May an employer dismiss an employee without any formal grounds?

No, the Labour Code specifically provides for an exhaustive list of grounds for dismissal, and each ground requires certain conditions to be met and demands compliance with formalities. Dismissal of officials on the grounds of termination of their corporate powers is the closest one to the type of dismissal indicated in the question. There is no need to formally flesh out the reasons for such a dismissal, but it can only be applied to a limited range of persons (corporate officials) and requires a mandatory severance pay equalling at least six-month average salary of such official.

Normally, members of management and supervisory boards belong to corporate officials. Similarly, other persons may also be considered as such when so provided for by a charter of a Ukrainian company.

Can an employer dismiss an employee through simplified procedure by providing additional financial compensation?

Yes, it is possible, but only in case of dismissal by agreement of the parties. The law does not require financial compensation (severance benefits) for this type of dismissal. The amount of such compensation is established by the parties and usually pegged to monthly salary.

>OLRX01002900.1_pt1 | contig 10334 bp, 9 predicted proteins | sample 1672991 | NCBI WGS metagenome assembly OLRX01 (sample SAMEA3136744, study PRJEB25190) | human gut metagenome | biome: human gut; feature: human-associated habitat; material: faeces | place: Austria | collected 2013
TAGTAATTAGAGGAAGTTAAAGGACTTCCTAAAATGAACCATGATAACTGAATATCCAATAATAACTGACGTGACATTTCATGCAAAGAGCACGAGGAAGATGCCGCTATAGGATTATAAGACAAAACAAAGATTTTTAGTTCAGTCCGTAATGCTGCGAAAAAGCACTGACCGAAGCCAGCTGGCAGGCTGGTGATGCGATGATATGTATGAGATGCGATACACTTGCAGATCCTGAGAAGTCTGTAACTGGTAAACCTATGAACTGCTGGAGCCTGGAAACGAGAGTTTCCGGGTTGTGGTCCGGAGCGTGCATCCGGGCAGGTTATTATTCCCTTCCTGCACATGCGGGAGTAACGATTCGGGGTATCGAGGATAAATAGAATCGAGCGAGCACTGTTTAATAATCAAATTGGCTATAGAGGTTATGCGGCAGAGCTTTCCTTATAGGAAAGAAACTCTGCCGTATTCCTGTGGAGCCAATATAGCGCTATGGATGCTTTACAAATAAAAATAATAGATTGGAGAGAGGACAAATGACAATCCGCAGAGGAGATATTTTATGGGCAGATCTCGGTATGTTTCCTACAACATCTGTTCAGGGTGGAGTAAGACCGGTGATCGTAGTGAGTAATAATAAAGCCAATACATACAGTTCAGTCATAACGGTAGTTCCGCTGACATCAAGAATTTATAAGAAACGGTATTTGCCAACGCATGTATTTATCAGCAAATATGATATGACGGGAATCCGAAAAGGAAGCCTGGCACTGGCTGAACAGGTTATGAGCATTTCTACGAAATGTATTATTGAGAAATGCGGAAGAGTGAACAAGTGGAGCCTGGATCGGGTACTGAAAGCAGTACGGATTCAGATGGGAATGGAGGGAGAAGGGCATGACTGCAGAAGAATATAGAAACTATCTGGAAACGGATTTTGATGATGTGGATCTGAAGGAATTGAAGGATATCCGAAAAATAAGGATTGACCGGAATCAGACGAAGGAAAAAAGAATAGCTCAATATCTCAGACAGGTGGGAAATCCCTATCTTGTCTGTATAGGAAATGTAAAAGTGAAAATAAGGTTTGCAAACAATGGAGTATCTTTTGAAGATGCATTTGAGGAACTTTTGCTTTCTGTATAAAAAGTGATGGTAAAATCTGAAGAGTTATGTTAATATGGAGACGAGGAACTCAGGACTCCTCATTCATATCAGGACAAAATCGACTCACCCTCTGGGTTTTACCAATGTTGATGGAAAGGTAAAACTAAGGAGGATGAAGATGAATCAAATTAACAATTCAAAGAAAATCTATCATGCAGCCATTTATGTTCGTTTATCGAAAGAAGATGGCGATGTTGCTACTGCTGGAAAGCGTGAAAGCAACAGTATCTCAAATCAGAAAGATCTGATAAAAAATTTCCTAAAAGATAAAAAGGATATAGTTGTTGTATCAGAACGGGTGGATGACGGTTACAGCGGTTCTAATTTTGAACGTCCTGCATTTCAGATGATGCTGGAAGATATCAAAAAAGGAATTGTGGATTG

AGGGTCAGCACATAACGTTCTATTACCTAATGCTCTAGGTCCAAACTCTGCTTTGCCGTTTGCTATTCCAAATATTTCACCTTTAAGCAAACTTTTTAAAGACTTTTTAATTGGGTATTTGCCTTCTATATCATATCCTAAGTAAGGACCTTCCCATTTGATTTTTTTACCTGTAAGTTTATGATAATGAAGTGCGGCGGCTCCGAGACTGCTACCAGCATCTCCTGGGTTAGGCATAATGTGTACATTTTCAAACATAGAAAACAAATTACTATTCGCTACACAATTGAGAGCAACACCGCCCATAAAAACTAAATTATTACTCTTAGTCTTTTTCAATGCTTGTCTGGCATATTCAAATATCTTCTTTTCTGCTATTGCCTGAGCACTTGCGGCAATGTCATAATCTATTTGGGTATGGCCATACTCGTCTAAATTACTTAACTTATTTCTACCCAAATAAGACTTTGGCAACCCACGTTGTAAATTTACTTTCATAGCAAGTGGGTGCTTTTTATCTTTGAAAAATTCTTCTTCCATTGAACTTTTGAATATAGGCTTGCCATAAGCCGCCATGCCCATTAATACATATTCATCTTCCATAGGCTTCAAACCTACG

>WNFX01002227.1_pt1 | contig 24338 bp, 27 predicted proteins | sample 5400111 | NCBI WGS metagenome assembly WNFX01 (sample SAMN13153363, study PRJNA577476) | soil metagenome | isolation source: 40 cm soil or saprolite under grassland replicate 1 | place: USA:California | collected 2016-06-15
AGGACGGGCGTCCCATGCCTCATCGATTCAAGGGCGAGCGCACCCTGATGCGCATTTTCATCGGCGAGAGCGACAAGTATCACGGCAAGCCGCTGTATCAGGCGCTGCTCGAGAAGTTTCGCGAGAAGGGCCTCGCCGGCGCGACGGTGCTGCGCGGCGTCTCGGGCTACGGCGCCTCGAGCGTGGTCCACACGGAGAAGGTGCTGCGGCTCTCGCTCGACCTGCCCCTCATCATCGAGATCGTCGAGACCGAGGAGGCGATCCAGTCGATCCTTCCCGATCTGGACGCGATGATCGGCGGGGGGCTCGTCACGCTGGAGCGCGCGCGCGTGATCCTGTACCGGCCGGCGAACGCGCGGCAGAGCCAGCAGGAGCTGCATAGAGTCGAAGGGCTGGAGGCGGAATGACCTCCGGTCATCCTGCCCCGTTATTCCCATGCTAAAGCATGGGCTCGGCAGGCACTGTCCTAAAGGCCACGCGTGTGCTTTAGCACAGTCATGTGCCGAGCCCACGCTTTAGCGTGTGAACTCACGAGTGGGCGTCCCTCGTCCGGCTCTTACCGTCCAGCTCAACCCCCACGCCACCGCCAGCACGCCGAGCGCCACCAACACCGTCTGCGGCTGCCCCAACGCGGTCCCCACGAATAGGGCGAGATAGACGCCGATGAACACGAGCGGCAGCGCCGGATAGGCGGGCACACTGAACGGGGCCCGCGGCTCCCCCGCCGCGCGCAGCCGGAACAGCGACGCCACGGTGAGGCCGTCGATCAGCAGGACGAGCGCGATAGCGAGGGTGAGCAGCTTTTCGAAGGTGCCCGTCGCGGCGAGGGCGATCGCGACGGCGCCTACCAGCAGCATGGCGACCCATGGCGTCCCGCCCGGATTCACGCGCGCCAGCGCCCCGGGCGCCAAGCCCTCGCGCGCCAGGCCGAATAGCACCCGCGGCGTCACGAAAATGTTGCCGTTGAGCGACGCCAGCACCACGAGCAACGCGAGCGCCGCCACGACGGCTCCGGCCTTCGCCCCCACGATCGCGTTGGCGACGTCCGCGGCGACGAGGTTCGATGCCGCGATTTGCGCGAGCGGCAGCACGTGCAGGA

Is it possible to provide for additional grounds for dismissal in an employment agreement?

Yes, it is possible, but such option is available only for certain categories of employees with whom an employment agreement may be concluded in the form of an employment contract (e.g., CEOs in LLC or JSC and members of management/supervisory board of JSC). Unfortunately, based on our previous experience foreign investors simply forget to sign an employment contract with a CEO at least half the time. In the remaining half, additional grounds for dismissal are contractually agreed only on rare occasions. As a result, even a dismissal based on findings of internal compliance-related investigations is formalised as a dismissal by agreement of the parties subject to the golden parachute rules in 90% of the cases.

How can employer dismiss employees who violate corporate rules or inflict damages on a company?